I’ve decided to stay in Puebla until the end of October – I think.
Then, I might just head on south to Guatemala or Belize.
The life here is good. Perfect weather. Excellent food and coffee.
I was living in a penthouse overlooking the city. It was good, but I wanted to move around.
I chose a hotel in the heart of downtown; near the Zócalo.
Once I checked into the hotel in the heart of downtown I discovered, 1) it had no wifi 2) it was being remodeled and you could hear hammering and electric saws all day, and 3) the only reason I chose the hotel was for the gym and it was off limits due to remodeling as well.
I moved out after one night.
Instead, I moved into a place that couldn’t be more different. Now I’m very far from the city center – well into the suburbs in a gated community. I didn’t realize it was in a gated community when I rented it online, but…okay. It’s not my style either, really. I rented this place for the gym. Turns out the “gym” is a tiny room with two treadmills.
Like I said in my last post, my condo rental in Puebla was awesome. The first two nights it seemed perfect and it was only half a block from the main strip with brand-new, super-wide sidewalks and dozens of first-class restaurants. I decided to extend for an additional two weeks.
But, its perfection was deceiving. The first two nights were, importantly, Monday and Tuesday nights. On the third night I noticed some loud disco music around 8 p.m. I figured a neighbor must be having a party. It wasn’t too loud.
Then it got louder and louder as the night progressed. By 11:00 I could feel it in the walls. Then it got even louder. What the hell??? I went to speak with the doorman. Apparently some restaurants in Mexico really like to blast the music until 3 or 4 in the morning. On weekends the door guy says they really crank it up. That was a long night without sleep 🙁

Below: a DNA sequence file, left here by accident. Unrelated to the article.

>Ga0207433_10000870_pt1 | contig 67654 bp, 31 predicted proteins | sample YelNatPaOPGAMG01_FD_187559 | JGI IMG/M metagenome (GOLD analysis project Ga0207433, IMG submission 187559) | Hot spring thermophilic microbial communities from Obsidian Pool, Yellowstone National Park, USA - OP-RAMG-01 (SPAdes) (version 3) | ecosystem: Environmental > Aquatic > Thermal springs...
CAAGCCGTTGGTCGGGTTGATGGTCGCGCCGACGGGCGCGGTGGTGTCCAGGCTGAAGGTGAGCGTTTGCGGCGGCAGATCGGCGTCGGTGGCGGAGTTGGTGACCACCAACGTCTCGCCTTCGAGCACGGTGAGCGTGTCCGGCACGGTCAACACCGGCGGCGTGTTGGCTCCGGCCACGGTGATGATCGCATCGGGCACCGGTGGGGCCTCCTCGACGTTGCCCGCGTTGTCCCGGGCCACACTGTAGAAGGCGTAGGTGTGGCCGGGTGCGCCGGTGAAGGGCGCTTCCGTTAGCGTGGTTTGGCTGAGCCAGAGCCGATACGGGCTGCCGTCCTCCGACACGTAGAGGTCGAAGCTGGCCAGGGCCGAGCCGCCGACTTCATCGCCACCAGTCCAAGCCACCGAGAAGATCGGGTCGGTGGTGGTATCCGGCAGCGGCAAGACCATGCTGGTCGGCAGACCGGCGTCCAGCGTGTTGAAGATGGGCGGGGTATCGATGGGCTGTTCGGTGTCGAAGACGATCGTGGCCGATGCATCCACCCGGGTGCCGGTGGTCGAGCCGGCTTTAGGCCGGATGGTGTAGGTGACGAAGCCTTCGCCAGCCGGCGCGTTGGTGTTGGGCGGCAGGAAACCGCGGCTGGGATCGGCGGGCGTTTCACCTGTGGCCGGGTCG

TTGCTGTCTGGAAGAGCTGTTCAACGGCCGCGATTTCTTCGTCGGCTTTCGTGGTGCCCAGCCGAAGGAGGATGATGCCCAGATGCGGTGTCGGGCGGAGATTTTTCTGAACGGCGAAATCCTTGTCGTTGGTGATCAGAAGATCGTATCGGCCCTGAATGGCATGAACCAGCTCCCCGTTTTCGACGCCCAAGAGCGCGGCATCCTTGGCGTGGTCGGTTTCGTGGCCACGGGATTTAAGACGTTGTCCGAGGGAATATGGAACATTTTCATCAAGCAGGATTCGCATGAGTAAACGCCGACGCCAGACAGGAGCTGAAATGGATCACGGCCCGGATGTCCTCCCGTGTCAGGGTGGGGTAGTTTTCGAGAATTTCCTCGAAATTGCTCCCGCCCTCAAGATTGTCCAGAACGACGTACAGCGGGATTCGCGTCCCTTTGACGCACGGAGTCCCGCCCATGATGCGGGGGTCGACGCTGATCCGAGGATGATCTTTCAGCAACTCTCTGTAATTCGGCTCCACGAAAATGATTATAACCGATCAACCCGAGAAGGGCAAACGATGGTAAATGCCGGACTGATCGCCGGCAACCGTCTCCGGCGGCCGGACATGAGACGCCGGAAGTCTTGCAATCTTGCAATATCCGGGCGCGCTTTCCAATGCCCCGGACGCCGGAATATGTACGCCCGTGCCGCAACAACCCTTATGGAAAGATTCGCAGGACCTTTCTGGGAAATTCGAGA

I got online with Airbnb and started looking for something else. I got lucky. I found a place four blocks off the end of the major strip, it’s a penthouse (meaning it’s on the top floor), it’s in a seven-storey building) and it’s a little cheaper. Sweet 🙂
To my surprise, Puebla has elevated pedestrian/bike trails. One day I took a 40-minute walk to a big mall. I love avoiding cars any chance I get. Cars are evil.
I’m liking Puebla. It’s overall very chill. My penthouse rental is super-quiet and I have fantastic views. There’s an organic food store across the street. A few gyms close by and I think I spotted a likely language school. This is good 🙂
The bus trip from Cuernavaca to Puebla took about three hours. I bought two tickets so I could spread out and relax. It was a fast and relaxing ride.
I made sure to book seats on the left side of the bus because I had a feeling we’d have some great views of Popocatépetl Volcano from the highway – and we did! What a beautiful volcano. I might take a trip to see her up close while I’m here.
The area I’m staying in Puebla is sweet! Super-wide sidewalks, relaxed atmosphere, a Starbucks 15 paces from my flat and about a dozen first class restaurants along the main boulevard. I love this. I might have to extend my planned two-week stay here.
The condo I’m renting is fantastic. It’s new, all the furniture is new, the finishes are new, I’ve got two bedrooms, a gym and a 24-hour receptionist at the door leading into the building.
Cuernavaca is great, but the question I always ask is, “Could I live here?” No, I could not.
Cuernavaca is a lovely colonial city, but like every other colonial city I’ve visited the infrastructure just isn’t up to par. It has beautiful old houses and palaces, but surrounding them are sidewalks far too narrow for people to walk on. The sidewalks are broken, uneven and often the path is completely blocked by a telephone pole or some other obstruction that completely ignores the needs of pedestrians.
Cuernavaca has always had a reputation for being a great location to live and study Spanish. I’ve heard about it for years and I had great hopes for the city before I came here. I think this city has squandered an opportunity for it to become a fantastic tourist town. It’s certainly worth a visit and I’ve enjoyed my time here, but it’s not a place I could live in. I’ll just have to keep moving on 🙂